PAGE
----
The International Monetary Fund on Tuesday lifted South Africa's economic growth forecast for the next two years citing the election of a new political leadership, but warned growth would underperform if no economic reforms were carried out.
"The first shots in a potential trade war have now been fired", IMF Chief Economist Maurice Obstfeld said in a foreword to the fund's outlook, reiterating IMF's warning earlier this month that the global trading order is in danger of being "torn apart".
Escalating trade restrictions and retaliation is another risk to the outlook, it said, noting the first shots in a potential trade war involving the U.S. have now been fired.
The IMF stuck to its most recent world growth forecast of 3.9 per cent for both this year and next.
While the world economy is set to expand by 3.9pc this year and next, this will trend downwards from 2020 amid increasing threats to growth, the latest publication of the World Economic Outlook revealed.
The Trump administration has maintained that Republican tax cuts passed last year would allow the United States to maintain sustained gross domestic product growth above 3 percent for years and defy forecasts that USA budget deficits will balloon over the coming decade.
"Business confidence is likely to gradually firm up with the change in the political leadership, but growth prospects remain weighed down by structural bottlenecks", the worldwide lender said in its latest World Economic Outlook published in Washington.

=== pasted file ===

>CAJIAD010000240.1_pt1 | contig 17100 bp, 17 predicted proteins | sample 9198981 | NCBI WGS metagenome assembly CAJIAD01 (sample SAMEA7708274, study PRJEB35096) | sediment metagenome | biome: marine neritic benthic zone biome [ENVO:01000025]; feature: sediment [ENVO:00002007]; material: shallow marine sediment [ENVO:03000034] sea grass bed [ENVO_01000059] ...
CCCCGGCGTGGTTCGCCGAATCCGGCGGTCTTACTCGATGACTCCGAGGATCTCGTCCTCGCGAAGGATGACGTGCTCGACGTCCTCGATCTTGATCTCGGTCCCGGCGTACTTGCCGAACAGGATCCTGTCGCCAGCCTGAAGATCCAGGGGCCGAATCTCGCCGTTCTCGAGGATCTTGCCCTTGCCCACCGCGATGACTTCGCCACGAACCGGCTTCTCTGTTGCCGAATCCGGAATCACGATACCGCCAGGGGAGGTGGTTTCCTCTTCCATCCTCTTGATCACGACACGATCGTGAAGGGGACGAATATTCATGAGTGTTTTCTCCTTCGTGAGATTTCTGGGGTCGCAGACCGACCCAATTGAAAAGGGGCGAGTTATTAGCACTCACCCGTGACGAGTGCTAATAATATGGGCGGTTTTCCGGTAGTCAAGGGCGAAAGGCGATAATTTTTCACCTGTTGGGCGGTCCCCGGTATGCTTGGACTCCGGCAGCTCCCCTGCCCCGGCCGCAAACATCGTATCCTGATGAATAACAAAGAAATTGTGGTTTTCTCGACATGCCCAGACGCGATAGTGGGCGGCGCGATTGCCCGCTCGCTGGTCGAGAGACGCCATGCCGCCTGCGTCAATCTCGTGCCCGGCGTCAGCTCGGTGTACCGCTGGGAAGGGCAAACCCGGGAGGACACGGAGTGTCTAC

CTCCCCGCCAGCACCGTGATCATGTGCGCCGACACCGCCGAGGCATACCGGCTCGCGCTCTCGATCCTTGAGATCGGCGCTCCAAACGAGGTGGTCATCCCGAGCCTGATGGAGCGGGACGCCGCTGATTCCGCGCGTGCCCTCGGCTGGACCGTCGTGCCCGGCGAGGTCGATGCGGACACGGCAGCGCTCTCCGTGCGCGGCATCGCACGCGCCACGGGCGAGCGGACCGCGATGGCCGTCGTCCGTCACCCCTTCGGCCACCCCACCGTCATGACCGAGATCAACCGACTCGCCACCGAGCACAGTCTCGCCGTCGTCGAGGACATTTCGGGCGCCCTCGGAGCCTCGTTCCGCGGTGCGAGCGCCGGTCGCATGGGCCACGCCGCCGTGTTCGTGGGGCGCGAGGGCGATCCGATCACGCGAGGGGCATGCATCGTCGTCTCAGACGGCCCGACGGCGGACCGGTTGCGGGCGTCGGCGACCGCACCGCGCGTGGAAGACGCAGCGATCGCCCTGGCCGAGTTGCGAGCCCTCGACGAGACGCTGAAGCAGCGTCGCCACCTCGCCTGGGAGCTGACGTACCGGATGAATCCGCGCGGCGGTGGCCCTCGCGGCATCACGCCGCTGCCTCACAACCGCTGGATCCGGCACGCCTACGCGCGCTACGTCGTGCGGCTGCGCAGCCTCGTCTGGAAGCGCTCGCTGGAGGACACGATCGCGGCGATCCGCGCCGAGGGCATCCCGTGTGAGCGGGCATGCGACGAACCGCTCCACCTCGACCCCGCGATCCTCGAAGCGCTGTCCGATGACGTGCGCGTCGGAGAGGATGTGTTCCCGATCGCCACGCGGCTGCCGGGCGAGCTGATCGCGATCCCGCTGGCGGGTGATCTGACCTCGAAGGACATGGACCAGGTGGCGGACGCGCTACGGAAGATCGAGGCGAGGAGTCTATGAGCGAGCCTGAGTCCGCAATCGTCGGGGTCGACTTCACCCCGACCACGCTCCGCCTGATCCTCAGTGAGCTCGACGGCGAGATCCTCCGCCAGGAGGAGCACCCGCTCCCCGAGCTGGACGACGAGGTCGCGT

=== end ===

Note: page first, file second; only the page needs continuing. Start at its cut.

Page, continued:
In general, economy of the CIS member countries will grow 2.2 percent in 2018 and 2.1 percent in 2019, according to analysts of the fund.
The fund said strong growth would help dispel some of the remaining legacies of the financial crisis of a decade ago, by accelerating the end to unconventional monetary policies such as quantitative easing, boosting investment and healing labour market scars.
China has since announced a series of retaliatory measures, while Trump has continually demanded that Beijing act to reduce its trade surplus with the United States.
The IMF has bailed out scores of countries over the years, including the United Kingdom in 1976 when the minority Labour government borrowed £2.3bn from the fund to stabilise the value of the pound; Iceland in 2008; and Greece in 2010, 2012 and 2015. Global trade would fall 15 percent after five years and 16 percent in the long run under such a scenario, it said.